Emily Roush-Bobolz

Thanksgiving may be next week, but year-end is a great time to thank your supporters. If you don’t think you can pull together a thank-you video quickly, Emily Roush-Bobolz, Communications Manager at the Hemophilia Federation of America shares how she did just that. ~Kristina

Guest Post by Emily Roush-Bobolz

It was that time of year to send our Thank You cards for the most thankful of all holidays, Thanksgiving. But why was I filled with dread instead of gratitude?

The thought of coming up with a fresh card design and sifting through mailing lists, and hoping we had our CRM as up-to-date as possible was weighing heavy on me. And I wondered if sending cards was really the best and most budget-friendly way to express our gratitude.

The luck of timing seemed to be with me that year. An email promoting Kivi’s webinar “How to Create a Thank You Video by Thanksgiving” popped in my inbox. Great idea, but our challenge is only a handful of staff work in the same place. The rest of us are scattered throughout the United States. We host events throughout the country all year long, but we hadn’t planned for this by taking video throughout the year.

Timing was on our side again as 27 of our 33 employees would soon be gathered in Cleveland to tour the site of our annual symposium, followed by a staff meeting. I quickly pulled together a storyboard for a thank you video, developed a draft script and rallied our creative/video expert to be sure he brought his equipment to Cleveland.

“As we planned this video, we looked toward awareness, but also letting our community know how much we sincerely appreciate them,” said Michael DeGrandpre, Associate Director of Communications/Creative at Hemophilia Federation of America. “Without our community, we would not exist, so this served as an opportunity to clearly tell them what they mean to us.”

Using Kivi’s example videos, we decided to use poster board and markers to have staff write messages of thanks. Between touring Cleveland and hours and hours of staff meeting, we pulled individual staff members and entire departments aside to capture them saying words of gratitude while they held their signs, including a sign in Spanish.

Michael zoomed in on signs, took snippets of staff creating the signs and pulled together enough video, for the moment. But we were missing one of our key departments – Advocacy – as time was not on our side at that moment and we ran out of time before they had to catch flights back home.

We solved that challenge the following week when Michael happened to be in Washington, D.C., while our Advocacy staff were there for a program. He gathered additional shots of the staff and images of the U.S. Capitol building in D.C. to capture the final footage we needed to pull the video together.

As we got into the editing process, we decided it seemed strange to have background music that was paused for the verbal messages from staff, so the creative plan changed, and we honed the script to cover the entire video.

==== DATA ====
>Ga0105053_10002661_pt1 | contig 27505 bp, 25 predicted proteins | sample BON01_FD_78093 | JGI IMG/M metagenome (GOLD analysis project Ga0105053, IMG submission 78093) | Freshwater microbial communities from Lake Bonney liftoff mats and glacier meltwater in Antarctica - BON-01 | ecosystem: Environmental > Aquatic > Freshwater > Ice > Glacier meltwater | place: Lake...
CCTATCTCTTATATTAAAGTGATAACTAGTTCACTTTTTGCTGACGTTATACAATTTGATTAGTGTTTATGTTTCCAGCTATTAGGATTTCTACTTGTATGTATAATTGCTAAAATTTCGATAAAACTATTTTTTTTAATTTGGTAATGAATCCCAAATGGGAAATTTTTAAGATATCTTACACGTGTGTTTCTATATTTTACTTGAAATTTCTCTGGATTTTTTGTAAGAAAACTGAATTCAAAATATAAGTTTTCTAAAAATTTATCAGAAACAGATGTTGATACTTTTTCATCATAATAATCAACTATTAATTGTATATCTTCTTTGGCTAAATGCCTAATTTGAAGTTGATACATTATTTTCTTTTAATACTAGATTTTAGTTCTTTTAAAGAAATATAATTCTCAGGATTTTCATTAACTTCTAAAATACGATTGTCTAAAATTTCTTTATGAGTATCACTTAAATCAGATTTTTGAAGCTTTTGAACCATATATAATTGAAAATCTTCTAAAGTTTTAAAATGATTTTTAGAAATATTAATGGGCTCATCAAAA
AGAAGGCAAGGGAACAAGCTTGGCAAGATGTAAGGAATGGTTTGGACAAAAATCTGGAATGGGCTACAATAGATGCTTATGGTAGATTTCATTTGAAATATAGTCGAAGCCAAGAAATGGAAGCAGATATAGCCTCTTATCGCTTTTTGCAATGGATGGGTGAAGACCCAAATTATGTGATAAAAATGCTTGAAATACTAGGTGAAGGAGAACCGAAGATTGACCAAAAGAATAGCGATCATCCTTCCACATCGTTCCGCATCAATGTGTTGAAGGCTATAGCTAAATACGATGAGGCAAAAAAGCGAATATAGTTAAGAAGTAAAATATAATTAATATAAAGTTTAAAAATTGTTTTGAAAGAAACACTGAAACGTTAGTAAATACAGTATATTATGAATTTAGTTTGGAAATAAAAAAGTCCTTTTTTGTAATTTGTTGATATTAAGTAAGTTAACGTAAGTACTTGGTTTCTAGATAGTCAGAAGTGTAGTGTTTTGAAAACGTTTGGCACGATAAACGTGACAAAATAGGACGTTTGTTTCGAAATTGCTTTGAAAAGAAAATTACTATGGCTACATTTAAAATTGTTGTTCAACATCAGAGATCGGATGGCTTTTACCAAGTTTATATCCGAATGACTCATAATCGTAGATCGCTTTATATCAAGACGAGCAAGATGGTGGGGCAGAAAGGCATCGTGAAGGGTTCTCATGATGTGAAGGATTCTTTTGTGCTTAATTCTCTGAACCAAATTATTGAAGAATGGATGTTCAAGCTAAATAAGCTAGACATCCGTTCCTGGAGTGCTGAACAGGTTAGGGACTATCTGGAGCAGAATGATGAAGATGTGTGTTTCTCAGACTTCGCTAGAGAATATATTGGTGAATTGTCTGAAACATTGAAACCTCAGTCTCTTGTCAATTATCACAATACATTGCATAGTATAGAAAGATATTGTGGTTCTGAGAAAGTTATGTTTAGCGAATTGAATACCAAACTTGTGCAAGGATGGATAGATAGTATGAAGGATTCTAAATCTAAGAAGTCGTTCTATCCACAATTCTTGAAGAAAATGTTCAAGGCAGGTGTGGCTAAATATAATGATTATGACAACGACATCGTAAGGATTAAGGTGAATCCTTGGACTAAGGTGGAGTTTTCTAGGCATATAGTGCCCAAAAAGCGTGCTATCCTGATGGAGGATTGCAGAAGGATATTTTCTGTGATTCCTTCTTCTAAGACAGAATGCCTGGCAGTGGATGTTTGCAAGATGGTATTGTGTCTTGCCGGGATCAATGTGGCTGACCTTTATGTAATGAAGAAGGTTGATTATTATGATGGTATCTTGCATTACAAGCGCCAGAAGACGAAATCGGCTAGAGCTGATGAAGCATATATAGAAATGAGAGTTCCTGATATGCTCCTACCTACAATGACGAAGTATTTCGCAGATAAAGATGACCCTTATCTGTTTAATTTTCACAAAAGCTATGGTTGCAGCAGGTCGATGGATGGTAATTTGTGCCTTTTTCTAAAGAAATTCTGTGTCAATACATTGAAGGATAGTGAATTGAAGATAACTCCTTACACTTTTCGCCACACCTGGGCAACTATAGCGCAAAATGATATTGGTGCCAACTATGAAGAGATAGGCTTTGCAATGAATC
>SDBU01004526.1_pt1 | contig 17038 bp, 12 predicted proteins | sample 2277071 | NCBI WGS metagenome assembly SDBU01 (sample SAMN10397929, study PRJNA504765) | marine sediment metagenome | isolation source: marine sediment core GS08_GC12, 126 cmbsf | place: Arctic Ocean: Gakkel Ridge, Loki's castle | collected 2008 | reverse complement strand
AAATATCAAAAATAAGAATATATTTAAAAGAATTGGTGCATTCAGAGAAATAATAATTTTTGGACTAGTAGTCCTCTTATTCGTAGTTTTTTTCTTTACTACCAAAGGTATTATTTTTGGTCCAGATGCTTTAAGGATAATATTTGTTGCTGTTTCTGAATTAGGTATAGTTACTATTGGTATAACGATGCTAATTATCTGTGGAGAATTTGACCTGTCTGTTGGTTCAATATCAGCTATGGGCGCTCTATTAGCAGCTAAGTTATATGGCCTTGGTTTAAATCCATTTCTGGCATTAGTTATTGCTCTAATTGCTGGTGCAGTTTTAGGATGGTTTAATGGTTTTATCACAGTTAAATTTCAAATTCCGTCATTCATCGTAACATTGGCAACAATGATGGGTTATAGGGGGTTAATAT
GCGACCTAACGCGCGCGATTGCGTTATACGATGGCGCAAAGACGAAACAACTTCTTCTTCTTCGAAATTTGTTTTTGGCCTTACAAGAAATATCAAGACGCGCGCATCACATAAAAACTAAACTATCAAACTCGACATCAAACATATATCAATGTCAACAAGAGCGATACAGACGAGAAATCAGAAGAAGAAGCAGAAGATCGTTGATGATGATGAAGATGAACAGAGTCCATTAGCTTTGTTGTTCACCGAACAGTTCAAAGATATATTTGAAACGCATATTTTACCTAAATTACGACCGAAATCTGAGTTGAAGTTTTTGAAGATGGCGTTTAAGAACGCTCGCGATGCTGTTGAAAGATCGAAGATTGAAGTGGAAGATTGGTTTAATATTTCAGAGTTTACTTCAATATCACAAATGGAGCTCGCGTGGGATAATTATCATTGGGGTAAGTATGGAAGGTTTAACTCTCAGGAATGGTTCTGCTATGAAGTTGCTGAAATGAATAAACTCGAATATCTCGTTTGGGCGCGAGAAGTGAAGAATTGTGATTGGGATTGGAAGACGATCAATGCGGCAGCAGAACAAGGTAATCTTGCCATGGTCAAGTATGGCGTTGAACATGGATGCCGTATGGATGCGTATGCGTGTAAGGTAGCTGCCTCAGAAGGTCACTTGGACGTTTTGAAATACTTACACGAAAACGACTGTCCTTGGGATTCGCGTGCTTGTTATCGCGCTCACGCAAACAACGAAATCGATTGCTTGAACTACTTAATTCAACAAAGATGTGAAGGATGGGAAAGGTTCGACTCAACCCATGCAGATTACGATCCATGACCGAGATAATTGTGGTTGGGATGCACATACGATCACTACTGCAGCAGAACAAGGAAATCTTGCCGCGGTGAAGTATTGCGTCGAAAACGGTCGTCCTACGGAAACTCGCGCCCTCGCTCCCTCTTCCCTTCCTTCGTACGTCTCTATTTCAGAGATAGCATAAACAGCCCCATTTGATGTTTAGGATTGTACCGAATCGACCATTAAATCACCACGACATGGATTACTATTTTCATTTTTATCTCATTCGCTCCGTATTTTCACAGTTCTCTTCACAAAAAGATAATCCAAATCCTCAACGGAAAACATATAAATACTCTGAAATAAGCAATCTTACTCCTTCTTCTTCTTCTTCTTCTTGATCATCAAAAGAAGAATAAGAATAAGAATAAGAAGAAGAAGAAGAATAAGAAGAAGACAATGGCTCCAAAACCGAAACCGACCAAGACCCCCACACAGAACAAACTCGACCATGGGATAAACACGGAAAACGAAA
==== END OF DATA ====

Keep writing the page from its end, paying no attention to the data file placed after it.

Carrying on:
“As the creative person, I took the voice-over we recorded and married that with the video clips we shot and other clips from throughout the year,” said Michael.

The final video was something we were pleased with, and something new and fresh compared to the cards we had done for many years. Throughout the process we made mental notes of all we would need to do throughout the following year to create a new video the following holiday season. The first steps were to remember to be grateful all year long and capture video throughout the year.

“Thanking donors should always be top of mind and maintaining a video clip library will streamline the process for us to create impactful thank you messages at any time,” said Ann LeWalk, Vice President of Communications at HFA.

As we worked through our first thank you video challenges, we discovered a process which could be valuable to another organization taking the plunge toward donor appreciation videos:

  1. If you can’t describe adequately what you want, then go out and find a similar video and show that to your editor/cinematographer so they can better understand your vision.
  2. Don’t be afraid to take risks and think outside the box with video.  We are so used to stiff corporate material coming from organizations – they play it safe. Think of ways visually, or in editing or writing, where people will finish the video and think “WOW! That was cool! I’ve got to share that!”
  3. Shoot video all year long. Build a library. Every time we go to an event, we shoot a minimum of 10 10-second B-Roll clips, and at least one interview to explain what’s going on. All of this goes into a library so when a video like this comes along, we already have good clips to look at which will cover our needs.
  4. Your iPhone can be critical tool for capturing moments. Just make sure to hold the phone in landscape, not portrait! Any newer iPhone (or smartphone) is equipped with incredible video technology, including 4k quality video, and a built-in stabilizer so your shots will always be smooth and professional. You don’t need to be Spielberg to get the shots you need.

Emily Roush-Bobolz is the Communications Manager for Hemophilia Federation of America. She has two degrees in mass communications as well as integrated marketing, and has worked in communications for nearly 20 years. She began her career as a newspaper reporter for The Des Moines Register, but when the newspaper industry changed, she began working in communications and fundraising for nonprofit organizations in healthcare and higher education. She calls Iowa home, where she lives with her husband, two biological children and three step-children (and two cats).

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